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‘A New Brain’ with plenty of heart at Barrington Stage

Adam Chanler-Berat (center left), Salome B. Smith (center right), and the ensemble of "A New Brain" at Barrington Stage Company.Daniel Rader

PITTSFIELD — Who else but composer William Finn (“Falsettos,” “The 25th Annual Putnam County Spelling Bee”) could open a musical with a children’s song about a frog, build a high-stakes story, and then close with that same opening melody transformed into a life-affirming anthem?

“A New Brain,” Finn’s semi-autobiographical musical about his own near-death experience, is having an inspired production at Barrington Stage Company that amplifies the people who surround Gordon Schwinn, the struggling writer/patient at the center of the drama. Director Joe Calarco has cast a truly extraordinary ensemble and allows them to lean into their characters. This approach strikes a beautiful balance between Finn’s original idea of the show as a musical revue and book writer James Lapine’s delicate stitching of the story lines. With the focus on the characters who surround Gordon, Calarco strengthens his connections to the people — his mom, his lover, his neurosurgeon, his nurses, and even a homeless woman — who are a part of his life at a critical time.


The plot follows Gordon (Adam Chanler-Berat), a songwriter who works for the demonic host of a children’s TV show named Mr. Bungee (Andy Grotelueschen) to pay the bills. But as Gordon tells his best friend, Rhoda (Dorcas Leung), the time he’s spending cranking out inane children’s songs is keeping him from writing the music that’s welling up inside him. When an undiagnosed brain malformation causes a stroke, Gordon lands in the hospital awaiting what might be his final days.

Because this is Finn, even songs titled “MRI Tomorrow” (and “MRI Day”) and “Craniotomy” have such playful rhymes, it’s impossible to be discouraged. And then, oh yes, Darrell Purcell Jr., as Gordon’s boyfriend, Roger, delivers “I’d Rather Be Sailing,” a love song guaranteed to induce a swoon. Purcell also nails “Anytime,” a song cut from the original 1998 off-Broadway production, that, restored here, not only offers another opportunity for Purcell to make us sigh but also deepens our understanding of Gordon and Roger’s relationship.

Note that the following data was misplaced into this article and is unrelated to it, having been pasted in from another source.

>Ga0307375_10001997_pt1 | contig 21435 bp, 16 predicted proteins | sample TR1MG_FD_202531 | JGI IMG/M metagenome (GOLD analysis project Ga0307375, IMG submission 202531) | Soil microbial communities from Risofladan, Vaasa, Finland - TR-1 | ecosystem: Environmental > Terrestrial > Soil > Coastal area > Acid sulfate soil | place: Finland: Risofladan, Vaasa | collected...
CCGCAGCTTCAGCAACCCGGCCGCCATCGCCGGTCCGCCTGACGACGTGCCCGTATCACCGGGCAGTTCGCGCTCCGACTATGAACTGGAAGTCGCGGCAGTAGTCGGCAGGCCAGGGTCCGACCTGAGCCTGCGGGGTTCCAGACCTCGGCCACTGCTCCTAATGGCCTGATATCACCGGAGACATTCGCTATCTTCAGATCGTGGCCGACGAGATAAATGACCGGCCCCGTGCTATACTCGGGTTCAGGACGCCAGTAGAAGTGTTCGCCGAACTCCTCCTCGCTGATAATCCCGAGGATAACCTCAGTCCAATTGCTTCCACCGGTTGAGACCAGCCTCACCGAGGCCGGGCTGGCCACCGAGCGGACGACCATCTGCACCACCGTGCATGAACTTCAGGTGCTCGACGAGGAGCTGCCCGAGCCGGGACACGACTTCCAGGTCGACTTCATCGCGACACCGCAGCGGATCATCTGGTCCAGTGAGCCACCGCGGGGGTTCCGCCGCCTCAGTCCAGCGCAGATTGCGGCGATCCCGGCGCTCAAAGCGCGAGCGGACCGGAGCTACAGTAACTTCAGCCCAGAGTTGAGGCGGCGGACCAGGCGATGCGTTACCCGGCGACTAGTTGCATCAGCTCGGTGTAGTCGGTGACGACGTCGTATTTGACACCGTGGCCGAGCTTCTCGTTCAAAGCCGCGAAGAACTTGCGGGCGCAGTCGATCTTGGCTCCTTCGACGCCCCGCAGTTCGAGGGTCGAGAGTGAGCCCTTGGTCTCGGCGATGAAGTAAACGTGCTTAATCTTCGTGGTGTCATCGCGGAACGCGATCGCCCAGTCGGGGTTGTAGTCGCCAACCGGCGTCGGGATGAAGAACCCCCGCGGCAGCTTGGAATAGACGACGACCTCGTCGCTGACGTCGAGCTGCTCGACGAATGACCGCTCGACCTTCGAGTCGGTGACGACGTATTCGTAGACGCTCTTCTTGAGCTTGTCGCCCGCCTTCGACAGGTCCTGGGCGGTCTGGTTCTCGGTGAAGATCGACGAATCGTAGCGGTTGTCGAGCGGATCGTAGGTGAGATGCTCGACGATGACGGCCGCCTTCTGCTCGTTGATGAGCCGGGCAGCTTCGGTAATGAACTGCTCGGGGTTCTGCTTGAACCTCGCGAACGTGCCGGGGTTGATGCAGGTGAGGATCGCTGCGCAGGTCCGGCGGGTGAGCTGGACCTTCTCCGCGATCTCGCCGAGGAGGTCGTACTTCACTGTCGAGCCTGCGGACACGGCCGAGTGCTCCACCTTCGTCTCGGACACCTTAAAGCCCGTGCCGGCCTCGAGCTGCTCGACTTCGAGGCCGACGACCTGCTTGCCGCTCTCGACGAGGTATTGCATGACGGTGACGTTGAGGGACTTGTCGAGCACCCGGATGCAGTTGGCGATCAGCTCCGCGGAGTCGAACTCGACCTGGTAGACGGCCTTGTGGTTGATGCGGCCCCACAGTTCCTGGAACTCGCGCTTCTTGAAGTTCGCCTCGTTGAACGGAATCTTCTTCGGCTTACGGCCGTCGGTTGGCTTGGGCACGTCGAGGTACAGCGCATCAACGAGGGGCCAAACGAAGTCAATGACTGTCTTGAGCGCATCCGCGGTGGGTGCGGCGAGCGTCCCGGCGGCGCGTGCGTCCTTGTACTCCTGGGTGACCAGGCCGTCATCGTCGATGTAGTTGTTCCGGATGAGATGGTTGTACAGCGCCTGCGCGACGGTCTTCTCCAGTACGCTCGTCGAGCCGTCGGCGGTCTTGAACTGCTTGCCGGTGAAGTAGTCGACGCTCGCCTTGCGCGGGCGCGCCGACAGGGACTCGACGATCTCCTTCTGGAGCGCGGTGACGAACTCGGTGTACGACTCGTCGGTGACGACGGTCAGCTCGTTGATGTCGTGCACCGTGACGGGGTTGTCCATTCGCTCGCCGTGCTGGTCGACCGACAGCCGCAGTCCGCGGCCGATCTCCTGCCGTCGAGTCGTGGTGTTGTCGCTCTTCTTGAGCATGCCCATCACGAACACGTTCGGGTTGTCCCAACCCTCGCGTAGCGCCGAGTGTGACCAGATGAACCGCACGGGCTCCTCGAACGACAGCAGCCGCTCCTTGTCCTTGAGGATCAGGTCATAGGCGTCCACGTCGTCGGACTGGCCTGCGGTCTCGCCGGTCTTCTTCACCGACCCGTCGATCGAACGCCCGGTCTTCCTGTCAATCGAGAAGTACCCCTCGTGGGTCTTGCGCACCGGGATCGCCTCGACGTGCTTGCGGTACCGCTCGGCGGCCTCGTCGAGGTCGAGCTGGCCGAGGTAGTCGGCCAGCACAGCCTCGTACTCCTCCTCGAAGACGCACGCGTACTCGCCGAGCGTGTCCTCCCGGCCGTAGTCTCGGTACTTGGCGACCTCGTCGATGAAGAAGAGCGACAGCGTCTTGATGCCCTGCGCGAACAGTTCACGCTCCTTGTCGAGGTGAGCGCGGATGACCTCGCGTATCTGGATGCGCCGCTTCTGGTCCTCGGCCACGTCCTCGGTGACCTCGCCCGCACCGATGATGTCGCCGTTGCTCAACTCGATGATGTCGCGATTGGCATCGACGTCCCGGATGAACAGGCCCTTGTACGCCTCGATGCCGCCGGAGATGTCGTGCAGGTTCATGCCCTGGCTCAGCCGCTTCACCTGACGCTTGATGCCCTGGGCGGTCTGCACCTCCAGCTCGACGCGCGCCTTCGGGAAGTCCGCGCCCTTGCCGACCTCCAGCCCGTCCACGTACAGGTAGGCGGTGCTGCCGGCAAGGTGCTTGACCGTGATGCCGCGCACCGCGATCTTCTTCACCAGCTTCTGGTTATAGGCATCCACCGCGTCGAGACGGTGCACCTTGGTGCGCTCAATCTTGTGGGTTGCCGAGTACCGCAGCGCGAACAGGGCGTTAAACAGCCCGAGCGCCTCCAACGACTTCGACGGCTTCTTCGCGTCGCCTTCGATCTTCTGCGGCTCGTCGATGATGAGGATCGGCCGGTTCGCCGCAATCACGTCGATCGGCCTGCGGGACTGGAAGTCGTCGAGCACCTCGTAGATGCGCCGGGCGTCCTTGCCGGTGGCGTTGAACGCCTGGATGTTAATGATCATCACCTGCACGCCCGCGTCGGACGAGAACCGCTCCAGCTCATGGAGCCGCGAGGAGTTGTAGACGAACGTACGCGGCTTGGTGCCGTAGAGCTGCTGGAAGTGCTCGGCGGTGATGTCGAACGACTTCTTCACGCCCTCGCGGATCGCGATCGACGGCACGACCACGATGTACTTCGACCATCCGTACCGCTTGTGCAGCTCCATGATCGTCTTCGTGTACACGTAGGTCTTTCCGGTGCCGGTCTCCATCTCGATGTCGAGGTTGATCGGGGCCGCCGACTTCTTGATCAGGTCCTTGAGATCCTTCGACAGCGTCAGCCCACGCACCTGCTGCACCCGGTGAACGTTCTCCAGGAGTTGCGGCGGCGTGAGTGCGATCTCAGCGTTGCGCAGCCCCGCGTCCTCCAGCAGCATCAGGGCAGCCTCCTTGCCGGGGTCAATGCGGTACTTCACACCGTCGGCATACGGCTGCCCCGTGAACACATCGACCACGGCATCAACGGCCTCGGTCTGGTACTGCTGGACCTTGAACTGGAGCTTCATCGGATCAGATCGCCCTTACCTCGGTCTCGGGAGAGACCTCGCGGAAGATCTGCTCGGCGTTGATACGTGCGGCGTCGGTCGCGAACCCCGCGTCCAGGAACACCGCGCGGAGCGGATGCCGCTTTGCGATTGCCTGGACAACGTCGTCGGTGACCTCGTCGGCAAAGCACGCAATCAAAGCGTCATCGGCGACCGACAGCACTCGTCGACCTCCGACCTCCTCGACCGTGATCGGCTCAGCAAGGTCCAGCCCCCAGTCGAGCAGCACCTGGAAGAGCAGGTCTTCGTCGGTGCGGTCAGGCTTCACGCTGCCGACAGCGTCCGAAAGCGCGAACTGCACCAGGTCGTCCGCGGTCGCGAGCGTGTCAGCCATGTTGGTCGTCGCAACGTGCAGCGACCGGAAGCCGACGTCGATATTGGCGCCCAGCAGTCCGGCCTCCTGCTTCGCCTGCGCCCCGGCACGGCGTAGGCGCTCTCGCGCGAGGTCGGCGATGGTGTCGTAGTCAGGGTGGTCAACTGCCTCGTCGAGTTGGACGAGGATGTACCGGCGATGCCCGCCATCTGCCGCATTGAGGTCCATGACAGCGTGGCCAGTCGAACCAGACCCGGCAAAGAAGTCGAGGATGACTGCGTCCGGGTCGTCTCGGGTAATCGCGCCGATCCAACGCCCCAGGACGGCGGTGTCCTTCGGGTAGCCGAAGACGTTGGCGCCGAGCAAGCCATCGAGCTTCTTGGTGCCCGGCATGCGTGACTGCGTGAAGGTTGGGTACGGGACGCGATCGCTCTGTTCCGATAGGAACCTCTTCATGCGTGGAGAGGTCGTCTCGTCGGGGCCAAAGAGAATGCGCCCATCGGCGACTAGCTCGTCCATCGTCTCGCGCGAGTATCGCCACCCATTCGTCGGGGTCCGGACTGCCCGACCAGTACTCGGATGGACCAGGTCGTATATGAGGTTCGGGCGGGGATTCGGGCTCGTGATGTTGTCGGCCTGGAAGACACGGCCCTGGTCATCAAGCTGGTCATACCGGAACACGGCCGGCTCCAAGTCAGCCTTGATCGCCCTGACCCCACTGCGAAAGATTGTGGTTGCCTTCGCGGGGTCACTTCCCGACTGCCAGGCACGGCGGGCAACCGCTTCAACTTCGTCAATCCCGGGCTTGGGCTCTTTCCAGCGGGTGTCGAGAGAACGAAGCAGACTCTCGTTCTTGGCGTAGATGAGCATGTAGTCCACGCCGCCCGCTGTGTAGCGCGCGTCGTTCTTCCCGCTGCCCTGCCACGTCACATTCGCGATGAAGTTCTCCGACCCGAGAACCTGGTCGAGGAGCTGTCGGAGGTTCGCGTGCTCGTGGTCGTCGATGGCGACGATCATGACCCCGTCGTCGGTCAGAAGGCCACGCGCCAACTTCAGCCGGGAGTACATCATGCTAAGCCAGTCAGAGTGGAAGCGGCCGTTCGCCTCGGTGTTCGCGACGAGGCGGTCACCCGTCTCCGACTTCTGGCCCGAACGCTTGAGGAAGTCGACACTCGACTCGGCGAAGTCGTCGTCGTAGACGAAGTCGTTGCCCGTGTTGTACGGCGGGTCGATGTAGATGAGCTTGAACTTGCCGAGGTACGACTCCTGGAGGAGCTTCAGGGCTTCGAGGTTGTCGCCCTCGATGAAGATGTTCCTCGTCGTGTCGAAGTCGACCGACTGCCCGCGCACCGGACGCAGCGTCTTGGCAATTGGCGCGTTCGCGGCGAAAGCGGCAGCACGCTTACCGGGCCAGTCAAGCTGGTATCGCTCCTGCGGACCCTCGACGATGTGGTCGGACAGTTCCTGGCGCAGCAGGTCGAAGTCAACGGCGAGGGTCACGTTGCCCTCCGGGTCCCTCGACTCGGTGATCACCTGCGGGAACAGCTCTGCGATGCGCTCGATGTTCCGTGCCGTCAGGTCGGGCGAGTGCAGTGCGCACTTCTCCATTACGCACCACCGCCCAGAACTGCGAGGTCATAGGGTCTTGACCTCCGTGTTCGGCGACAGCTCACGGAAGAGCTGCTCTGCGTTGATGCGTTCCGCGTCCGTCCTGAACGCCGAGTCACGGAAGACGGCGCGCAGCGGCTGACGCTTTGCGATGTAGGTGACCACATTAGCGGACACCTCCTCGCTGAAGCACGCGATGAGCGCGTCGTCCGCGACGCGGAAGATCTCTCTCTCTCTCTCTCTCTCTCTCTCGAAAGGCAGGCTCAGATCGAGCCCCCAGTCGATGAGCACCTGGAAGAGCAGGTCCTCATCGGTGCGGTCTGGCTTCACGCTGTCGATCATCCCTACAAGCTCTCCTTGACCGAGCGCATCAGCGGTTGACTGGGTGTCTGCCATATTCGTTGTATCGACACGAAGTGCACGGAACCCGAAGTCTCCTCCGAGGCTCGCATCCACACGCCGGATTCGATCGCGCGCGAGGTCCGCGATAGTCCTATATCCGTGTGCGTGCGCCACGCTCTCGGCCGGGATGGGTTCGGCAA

Darrell Purcell Jr. (left) and Adam Chanler-Berat in Barrington Stage Company's "A New Brain."Daniel Rader

The indomitable Mary Testa plays Gordon’s mother, walking a fine line between sunny optimism and utter despair. Her determination (“Mother’s Gonna Make Things Fine”) is undercut by her private fears (“Throw It Out”) and her heartbreak, with the tear-inducing “The Music Still Plays On.” Testa’s powerful vocals are worth the price of admission alone, but her portrayal reveals a complicated woman trying to make sense of the situation she’s confronting.

The part of the homeless woman may feel tangential to Gordan’s inner circle of family and friends, but in Calarco’s vision and as portrayed by Salome B. Smith, she is essential to the story. An outsider, yes, but her perspective on “Change” and Smith’s performance make it the musical’s showstopper, a plea for attention and respect.

Finn’s admiration for singers is obvious in his ensemble numbers, which always allow individual performers to shine as characters as well as singers, while featuring glorious harmonies. Although each member of this ensemble delivers a well-defined character, standouts include Tally Sessions as the hunky neurosurgeon who revels in complex surgeries; Eliseo Román as the nurse whose worries about being “Poor, Unsuccessful and Fat” don’t prevent him from providing care that is both compassionate and a little sassy; and Chanler-Berat, who, as Gordon, provides an anchor for the action while always making space for the people around him to shine.


Andy Grotelueschen (top) and Adam Chanler-Berat in "A New Brain" at Barrington Stage Company.Daniel Rader

Scenic designer Paige Hathaway has created a backdrop image of a brain that also suggests the branches of a tree (those connections to people), with lighting pathways illuminated in different patterns depending on where we are in Gordon’s medical journey. And the performers get outstanding support from conductor Vadim Feichtner and his six-piece orchestra.

The fact that Gordon’s nemesis, Mr. Bungee, also inspires him (“Don’t Give In”), underscores this musical’s embrace of childlike joy and wonder. Finn’s gift with “A New Brain” is his ability to look mortality in the eye and remind us to go out singing “I Feel So Much Spring.” The Barrington Stage Company production is a reminder of the magic of musical theater and its ability to inspire so many emotions in just 100 minutes.

Correction: An earlier version of this review misidentified the actor who plays Roger. He is Darrell Purcell Jr.


Music and Lyrics by William Finn. Book by Finn and James Lapine. Directed by Joe Calarco. Musical direction by Vadim Feichtner. Choreography by Chloe O. Davis. Presented by Barrington Stage Company in Association with Williamstown Theatre Festival. At Boyd-Quinson Stage, Pittsfield, through Sept. 10.

Terry Byrne can be reached at